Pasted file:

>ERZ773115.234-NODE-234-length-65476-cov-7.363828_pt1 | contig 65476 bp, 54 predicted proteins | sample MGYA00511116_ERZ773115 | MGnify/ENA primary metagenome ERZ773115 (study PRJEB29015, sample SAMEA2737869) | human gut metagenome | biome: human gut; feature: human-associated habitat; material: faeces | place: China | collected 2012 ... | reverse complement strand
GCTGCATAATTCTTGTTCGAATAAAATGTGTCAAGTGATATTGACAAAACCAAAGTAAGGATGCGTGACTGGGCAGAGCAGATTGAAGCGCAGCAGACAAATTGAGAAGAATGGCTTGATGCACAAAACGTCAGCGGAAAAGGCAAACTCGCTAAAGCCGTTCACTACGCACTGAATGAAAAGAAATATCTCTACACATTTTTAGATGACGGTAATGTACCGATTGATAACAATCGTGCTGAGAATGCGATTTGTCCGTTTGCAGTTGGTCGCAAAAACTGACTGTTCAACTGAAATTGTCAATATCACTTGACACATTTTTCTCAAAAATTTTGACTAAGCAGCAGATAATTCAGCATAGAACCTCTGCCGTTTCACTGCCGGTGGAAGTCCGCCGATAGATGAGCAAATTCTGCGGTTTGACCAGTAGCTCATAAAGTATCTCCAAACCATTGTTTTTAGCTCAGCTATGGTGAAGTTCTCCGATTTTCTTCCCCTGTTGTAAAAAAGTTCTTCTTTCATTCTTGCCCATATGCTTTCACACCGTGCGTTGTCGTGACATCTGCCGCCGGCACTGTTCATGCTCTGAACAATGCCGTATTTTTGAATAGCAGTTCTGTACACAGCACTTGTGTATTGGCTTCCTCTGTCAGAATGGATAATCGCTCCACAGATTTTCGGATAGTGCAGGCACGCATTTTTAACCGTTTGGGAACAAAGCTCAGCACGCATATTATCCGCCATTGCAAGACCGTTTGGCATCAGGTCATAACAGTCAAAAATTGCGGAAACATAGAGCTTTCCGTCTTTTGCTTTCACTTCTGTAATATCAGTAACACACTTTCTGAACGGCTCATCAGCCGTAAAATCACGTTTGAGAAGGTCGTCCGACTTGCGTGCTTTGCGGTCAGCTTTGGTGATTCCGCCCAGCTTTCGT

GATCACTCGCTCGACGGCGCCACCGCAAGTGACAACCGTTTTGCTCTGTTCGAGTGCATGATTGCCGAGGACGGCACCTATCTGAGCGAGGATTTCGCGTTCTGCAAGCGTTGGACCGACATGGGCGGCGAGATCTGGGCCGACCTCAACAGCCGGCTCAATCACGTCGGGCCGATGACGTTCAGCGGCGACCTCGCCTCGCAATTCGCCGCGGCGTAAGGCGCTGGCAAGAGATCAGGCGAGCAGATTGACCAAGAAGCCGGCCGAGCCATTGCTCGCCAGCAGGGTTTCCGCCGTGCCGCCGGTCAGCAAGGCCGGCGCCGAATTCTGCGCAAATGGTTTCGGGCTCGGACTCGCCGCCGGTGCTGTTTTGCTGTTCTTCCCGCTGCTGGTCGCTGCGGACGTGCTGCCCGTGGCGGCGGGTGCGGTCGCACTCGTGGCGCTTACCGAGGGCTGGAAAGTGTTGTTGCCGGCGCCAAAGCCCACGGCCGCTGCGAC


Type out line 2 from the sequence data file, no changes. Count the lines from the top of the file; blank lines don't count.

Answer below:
GCTGCATAATTCTTGTTCGAATAAAATGTGTCAAGTGATATTGACAAAACCAAAGTAAGGATGCGTGACTGGGCAGAGCAGATTGAAGCGCAGCAGACAAATTGAGAAGAATGGCTTGATGCACAAAACGTCAGCGGAAAAGGCAAACTCGCTAAAGCCGTTCACTACGCACTGAATGAAAAGAAATATCTCTACACATTTTTAGATGACGGTAATGTACCGATTGATAACAATCGTGCTGAGAATGCGATTTGTCCGTTTGCAGTTGGTCGCAAAAACTGACTGTTCAACTGAAATTGTCAATATCACTTGACACATTTTTCTCAAAAATTTTGACTAAGCAGCAGATAATTCAGCATAGAACCTCTGCCGTTTCACTGCCGGTGGAAGTCCGCCGATAGATGAGCAAATTCTGCGGTTTGACCAGTAGCTCATAAAGTATCTCCAAACCATTGTTTTTAGCTCAGCTATGGTGAAGTTCTCCGATTTTCTTCCCCTGTTGTAAAAAAGTTCTTCTTTCATTCTTGCCCATATGCTTTCACACCGTGCGTTGTCGTGACATCTGCCGCCGGCACTGTTCATGCTCTGAACAATGCCGTATTTTTGAATAGCAGTTCTGTACACAGCACTTGTGTATTGGCTTCCTCTGTCAGAATGGATAATCGCTCCACAGATTTTCGGATAGTGCAGGCACGCATTTTTAACCGTTTGGGAACAAAGCTCAGCACGCATATTATCCGCCATTGCAAGACCGTTTGGCATCAGGTCATAACAGTCAAAAATTGCGGAAACATAGAGCTTTCCGTCTTTTGCTTTCACTTCTGTAATATCAGTAACACACTTTCTGAACGGCTCATCAGCCGTAAAATCACGTTTGAGAAGGTCGTCCGACTTGCGTGCTTTGCGGTCAGCTTTGGTGATTCCGCCCAGCTTTCGT